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Saudi fugitive led U.S. Al Qaida cell

SPECIAL TO WORLD TRIBUNE.COM
Thursday, June 3, 2004

A Saudi national led an Al Qaida cell authorized to launch a series of massive attacks against the United States, U.S. officials said.

Adnan Shukrijumah, the Saudi operative, speaks fluent English and has been living 15 years in the United States.

Shukrijumah was born in Saudi Arabia and was said to be carrying a Guyanese passport, Middle East Newsline reported.

"He is a trained operative who poses an operational threat to the United States," FBI director Robert Mueller said.

Officials said Shukrijumah had resided in southern Florida before he fled U.S. authorities. He has been nicknamed "Jafar the pilot" and was believed to have trained insurgents in a role similar to that of Mohammed Atta, the architect of the September 2001 suicide attacks on New York and Washington.

Shukrijumah was said to be carrying passports from Canada, Saudi Arabia and Trinidad. The FBI began searching for Shukrijumah in 2003 in wake of information provided by Al Qaida operations chief Khalid Shaikh Mohammed.

The family of Shukrijumah said he left Miami in May 2001 and denied any links with Al Qaida. Instead, the family maintained that Shukrijumah has resettled in Morocco.

On Wednesday, Saudi Arabia plans to announce new restrictions on the state-operated Al Haramain charity, deemed as a financier of Al Qaida. The Saudi embassy in Washington was scheduled to hold a news conference regarding a "major development" that would designate at least four Al Haramain affiliates as terrorist financiers.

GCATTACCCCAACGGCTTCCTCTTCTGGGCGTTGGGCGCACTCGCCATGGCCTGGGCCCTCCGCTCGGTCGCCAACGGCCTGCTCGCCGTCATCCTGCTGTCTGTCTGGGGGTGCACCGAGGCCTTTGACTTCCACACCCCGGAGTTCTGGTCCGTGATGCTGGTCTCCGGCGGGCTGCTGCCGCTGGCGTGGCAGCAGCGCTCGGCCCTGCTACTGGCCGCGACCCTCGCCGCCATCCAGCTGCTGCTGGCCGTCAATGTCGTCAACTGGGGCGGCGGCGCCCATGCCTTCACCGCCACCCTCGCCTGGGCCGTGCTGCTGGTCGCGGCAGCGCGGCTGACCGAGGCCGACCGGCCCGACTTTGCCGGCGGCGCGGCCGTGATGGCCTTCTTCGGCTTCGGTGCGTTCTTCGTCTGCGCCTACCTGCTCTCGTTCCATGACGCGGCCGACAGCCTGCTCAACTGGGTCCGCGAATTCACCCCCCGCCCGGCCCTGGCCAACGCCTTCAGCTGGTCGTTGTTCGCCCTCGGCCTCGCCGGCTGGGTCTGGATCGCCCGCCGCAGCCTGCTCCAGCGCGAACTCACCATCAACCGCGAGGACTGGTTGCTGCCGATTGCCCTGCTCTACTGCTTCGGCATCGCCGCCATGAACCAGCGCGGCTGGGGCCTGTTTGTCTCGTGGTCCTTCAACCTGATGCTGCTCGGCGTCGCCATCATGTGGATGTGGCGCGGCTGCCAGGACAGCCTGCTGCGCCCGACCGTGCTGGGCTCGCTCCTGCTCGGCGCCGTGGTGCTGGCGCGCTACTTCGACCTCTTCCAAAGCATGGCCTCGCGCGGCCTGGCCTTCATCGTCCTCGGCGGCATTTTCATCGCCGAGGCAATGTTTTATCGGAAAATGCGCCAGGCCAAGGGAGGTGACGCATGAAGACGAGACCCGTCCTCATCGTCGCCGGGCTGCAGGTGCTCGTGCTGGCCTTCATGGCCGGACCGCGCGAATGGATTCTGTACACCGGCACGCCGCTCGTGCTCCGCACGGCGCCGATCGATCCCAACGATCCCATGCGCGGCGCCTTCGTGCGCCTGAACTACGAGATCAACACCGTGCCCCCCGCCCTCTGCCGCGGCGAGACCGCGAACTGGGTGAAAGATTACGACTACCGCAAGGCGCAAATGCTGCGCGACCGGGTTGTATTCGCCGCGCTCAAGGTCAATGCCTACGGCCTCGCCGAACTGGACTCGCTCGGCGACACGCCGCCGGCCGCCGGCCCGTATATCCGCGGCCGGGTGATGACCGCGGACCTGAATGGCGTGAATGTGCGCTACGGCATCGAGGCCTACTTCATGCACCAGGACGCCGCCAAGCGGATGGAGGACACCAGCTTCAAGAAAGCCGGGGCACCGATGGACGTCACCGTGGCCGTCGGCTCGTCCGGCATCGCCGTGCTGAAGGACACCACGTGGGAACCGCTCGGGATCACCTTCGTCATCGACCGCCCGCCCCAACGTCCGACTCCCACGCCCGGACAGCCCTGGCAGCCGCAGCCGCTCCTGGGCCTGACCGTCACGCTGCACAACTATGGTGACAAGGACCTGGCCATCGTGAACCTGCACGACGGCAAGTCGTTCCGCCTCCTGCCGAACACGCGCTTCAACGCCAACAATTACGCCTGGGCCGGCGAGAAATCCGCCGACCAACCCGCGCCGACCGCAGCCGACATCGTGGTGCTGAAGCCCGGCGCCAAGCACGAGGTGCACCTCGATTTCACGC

"This announcement will be an important one," Saudi adviser Adel Al Jubeir was quoted in a statement issued by the Saudi embassy. "We are not only going after the terrorists, but also the money and the mindset that support them or condone their actions, regardless of where they exist."

[In Riyad, Al Qaida insurgents fired toward U.S. military personnel as their three-vehicle convoy left a U.S. military compound. Nobody was injured and the insurgents escaped in Wednesday's attack.]

U.S. officials identified a Canadian national born in Tunisia as a member of the suspected seven-member Al Qaida cell. They said Abderraouf Jdey was selected to receive flight training as part of an effort to launch a second suicide air strike in the United States.

The cell was also said to have comprised a U.S. citizen who converted to Islam, identified as Adam Gadahn. Amer El-Maati, a Kuwaiti native, was described as a Canadian citizen of Egyptian and Syrian origin who has a pilot license.

Fazul Abdullah Mohammed and Ahmed Khalfan Ghailani were identified as participants in the bombings of the U.S. embassies in east Africa in 1998. Aafia Siddiqui, a Pakistani national, was the only woman in the group and was said to have attended colleges around Boston until 2003. The colleges included the Massachusetts Institute of Technology.

"They all are sought in connection with possible terrorist threats in the United States," Attorney General John Ashcroft said.


Copyright 2004 East West Services, Inc.

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